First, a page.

Wednesday, March 11, 2015

Is there a rope holding you in managing a Project, Program or PMO?

As a man was passing the elephants, he suddenly stopped, confused by the fact that these huge creatures were being held by only a small rope tied to their front leg. No chains, no cages. It was obvious that the elephants could, at anytime, break away from their bonds but for some reason, they did not.
He saw a trainer nearby and asked why these animals just stood there and made no attempt to get away. “Well,” trainer said, “when they are very young and much smaller we use the same size rope to tie them and, at that age, it’s enough to hold them. As they grow up, they are conditioned to believe they cannot break away. They believe the rope can still hold them, so they never try to break free.”The man was amazed. These animals could at any time break free from their bonds but because they believed they couldn’t, they were stuck right where they were.
As a project manager, program manager, portfolio manager or someone managing PMO, we all have our cycles of uncertainty and a fear of failure when a belief overcomes us that we cannot possibly do something, simply because we have failed at it before. During those uncertain times, its very important to remind us that failure is part of learning and we should never give up the ability to believe in ourselves. Personally, the best managers with whom i have crossed paths are those who have been fearless in going after goals without carrying the overhead thought of failure because in their mind there is nothing as failure. If a project has not delivered desired output or a program has not delivered planned outcome or a portfolio or PMO has not delivered laid out strategic objectives, we always end up learning how to manage it better the next time.
Always remind yourself that people judge us by what we have done till date and we judge ourselves by what we are capable of doing. Even though we all get it but seldom practice the art and science of learning from our past failures and making the most use of the lessons learned or retrospections for future success. With social media becoming a big part and parcel of our daily life, networking with professionals while sharing lessons learned and learning from each other’s experience, does go a long way to always challenge the status quo and help you keep raising your bar. As Charles Darwin famously quoted, "It is not the strongest of the species that survive, nor the most intelligent, but the one most responsive to change."
Is there a rope that is holding you back today? Please share your thoughts.

Tuesday, March 3, 2015

Maryhill Stonehenge, Washington State, United States

It was a beautiful Sunday morning and a perfect timing to be back to Portland, Oregon after a year.  These snaps are of Maryhill Stonehenge in the Washington State of United States
Referring wikipediaMaryhill Stonehenge is a replica of Stonehenge located in Maryhill, Washington. It was commissioned in the early 20th century by businessman Samuel Hill and dedicated on July 4, 1918 as a memorial to those that died in World War I. Driving on Historic Columbia River Highway, it was a beautiful scenic drive all along Columbia River to reach this place. On a clear day with Mt. Hood looking majestic in the backdrop, this place is simply gorgeous to enjoy natural beauty.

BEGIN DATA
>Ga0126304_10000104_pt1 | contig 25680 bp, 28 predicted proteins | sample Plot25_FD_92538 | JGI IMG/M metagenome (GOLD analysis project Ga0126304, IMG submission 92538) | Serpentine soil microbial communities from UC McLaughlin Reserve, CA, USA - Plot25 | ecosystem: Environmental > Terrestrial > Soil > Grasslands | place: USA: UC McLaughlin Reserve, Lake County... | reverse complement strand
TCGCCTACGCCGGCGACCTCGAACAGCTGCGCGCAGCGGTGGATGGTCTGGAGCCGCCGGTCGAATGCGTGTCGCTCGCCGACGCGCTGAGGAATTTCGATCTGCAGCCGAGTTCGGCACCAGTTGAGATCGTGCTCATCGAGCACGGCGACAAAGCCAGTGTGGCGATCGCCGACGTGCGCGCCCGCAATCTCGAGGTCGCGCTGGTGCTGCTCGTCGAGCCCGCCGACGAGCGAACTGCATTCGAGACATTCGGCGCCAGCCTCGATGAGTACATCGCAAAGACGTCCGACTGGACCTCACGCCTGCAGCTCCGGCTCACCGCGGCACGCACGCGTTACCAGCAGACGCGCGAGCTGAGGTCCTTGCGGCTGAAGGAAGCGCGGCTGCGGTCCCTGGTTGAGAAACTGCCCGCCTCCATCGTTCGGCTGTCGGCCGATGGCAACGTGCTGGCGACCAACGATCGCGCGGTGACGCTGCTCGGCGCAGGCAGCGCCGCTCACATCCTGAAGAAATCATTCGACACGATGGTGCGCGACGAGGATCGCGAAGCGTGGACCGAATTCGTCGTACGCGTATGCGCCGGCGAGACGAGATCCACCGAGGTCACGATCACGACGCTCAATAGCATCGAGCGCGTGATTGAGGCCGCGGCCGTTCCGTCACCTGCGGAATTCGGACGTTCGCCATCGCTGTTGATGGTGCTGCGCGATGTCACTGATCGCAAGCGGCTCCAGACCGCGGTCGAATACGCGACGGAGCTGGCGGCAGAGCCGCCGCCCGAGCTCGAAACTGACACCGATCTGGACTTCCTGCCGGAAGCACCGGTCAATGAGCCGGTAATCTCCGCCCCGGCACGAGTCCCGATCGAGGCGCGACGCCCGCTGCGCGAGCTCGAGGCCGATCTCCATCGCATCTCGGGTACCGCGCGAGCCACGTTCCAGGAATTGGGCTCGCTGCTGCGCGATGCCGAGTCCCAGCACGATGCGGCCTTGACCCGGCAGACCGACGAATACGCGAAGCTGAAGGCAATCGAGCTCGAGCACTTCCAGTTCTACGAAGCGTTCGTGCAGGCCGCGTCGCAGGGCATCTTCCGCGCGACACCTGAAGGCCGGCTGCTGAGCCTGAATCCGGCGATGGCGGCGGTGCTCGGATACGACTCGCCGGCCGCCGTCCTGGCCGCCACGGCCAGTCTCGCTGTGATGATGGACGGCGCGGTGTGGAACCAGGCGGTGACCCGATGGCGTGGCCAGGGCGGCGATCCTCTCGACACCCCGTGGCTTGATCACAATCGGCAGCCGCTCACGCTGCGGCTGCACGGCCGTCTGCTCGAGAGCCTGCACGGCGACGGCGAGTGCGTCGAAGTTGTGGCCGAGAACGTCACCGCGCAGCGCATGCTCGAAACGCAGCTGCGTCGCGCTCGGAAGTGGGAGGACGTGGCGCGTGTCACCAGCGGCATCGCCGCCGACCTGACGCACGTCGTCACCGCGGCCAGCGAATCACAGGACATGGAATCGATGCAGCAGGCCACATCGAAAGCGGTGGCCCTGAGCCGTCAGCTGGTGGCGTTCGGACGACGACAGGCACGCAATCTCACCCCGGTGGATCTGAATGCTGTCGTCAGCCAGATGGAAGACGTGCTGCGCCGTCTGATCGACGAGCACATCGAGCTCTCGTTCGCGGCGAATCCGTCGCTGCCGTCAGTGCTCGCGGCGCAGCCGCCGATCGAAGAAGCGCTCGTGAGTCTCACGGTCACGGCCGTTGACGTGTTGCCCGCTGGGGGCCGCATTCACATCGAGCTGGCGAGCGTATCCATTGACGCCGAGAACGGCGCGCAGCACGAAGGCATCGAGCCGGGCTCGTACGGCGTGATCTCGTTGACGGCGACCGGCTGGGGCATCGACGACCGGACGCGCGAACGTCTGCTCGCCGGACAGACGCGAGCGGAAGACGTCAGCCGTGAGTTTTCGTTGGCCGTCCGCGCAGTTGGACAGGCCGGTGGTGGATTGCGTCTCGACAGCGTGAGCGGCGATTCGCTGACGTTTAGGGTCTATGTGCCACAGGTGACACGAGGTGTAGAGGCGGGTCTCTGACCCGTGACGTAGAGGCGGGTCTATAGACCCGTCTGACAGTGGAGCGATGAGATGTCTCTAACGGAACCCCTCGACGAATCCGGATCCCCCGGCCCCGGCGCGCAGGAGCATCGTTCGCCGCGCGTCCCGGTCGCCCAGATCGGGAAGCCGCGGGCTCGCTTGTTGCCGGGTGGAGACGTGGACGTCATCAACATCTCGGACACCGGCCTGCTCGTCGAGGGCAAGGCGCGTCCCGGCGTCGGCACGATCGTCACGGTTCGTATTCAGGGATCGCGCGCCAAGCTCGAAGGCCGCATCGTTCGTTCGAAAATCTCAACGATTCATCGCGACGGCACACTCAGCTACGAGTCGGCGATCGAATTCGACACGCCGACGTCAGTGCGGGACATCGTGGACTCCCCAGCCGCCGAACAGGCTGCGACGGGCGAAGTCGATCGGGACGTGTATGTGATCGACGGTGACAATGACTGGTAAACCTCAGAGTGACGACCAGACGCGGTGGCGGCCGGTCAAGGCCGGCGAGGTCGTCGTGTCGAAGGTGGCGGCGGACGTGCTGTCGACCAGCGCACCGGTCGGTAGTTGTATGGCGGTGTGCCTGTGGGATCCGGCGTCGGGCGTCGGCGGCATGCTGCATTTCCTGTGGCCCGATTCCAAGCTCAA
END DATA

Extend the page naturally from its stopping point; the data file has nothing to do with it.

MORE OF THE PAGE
Sunday, March 1, 2015

Inside and Outside Project Comparison and Prioritization

We understand the needs of a Project Management Office (PMO) to help drive IT efficiency, cut costs and improve the quality of project delivery in terms of time and budget. In my earlier blog 7 Questions to Ask Before Establishing a Project Management Office (PMO), I shared three types of roles a PMO plays in an organization in terms of supporting, controlling or directing. A PMO can boost productivity while ensuring that priority projects get the most attention, but it is important to perform the right comparisons between projects to prioritize them. The PMO should not be comparing 'inside' of a project in terms of which department/business unit the project belongs to with 'outside' of another project in terms of goals it's achieving. While reviewing projects, the PMO should go over the project charter or SOW, which includes:

  • High-level scope of the project 
  • Goals and objectives 
  • Cost 
  • Schedule
  • Critical measures
  • Potential gains
  • Risks
  • Assumptions
  • Issues
  • Dependencies
  • Constraints
  • Identification of key stakeholders
  • Project's impact on the entire organization

Use a common basis for comparing projects while prioritizing them. One way of prioritizing projects is to group them in terms of:

  • Business critical, strategic objectives or initiatives of the organization
  • Business unit/department critical (one or multiple)
  • Business unit/department need (one or multiple)
  • Internal process improvements or exploring long-term growth by adopting new technologies and/or business models 

Note that the above mentioned grouping of priorities can change according to the strategic goals of an organization. After grouping priorities, there might be a potential need to do project sequencing for execution within each prioritized group. Harold R. Kerzner in his Project Management - Best Practices: Achieving Global Excellence book shares key decision criteria for project sequencing, which includes:

  • Strategic priority
  • Window of opportunity
  • Project interdependencies
  • Resource availability

Share your thoughts on how you compare and prioritize projects within your organization.
Inside and Outside Project Comparison and Prioritization was originally posted under Prokarma blog on Feb 26th 2015.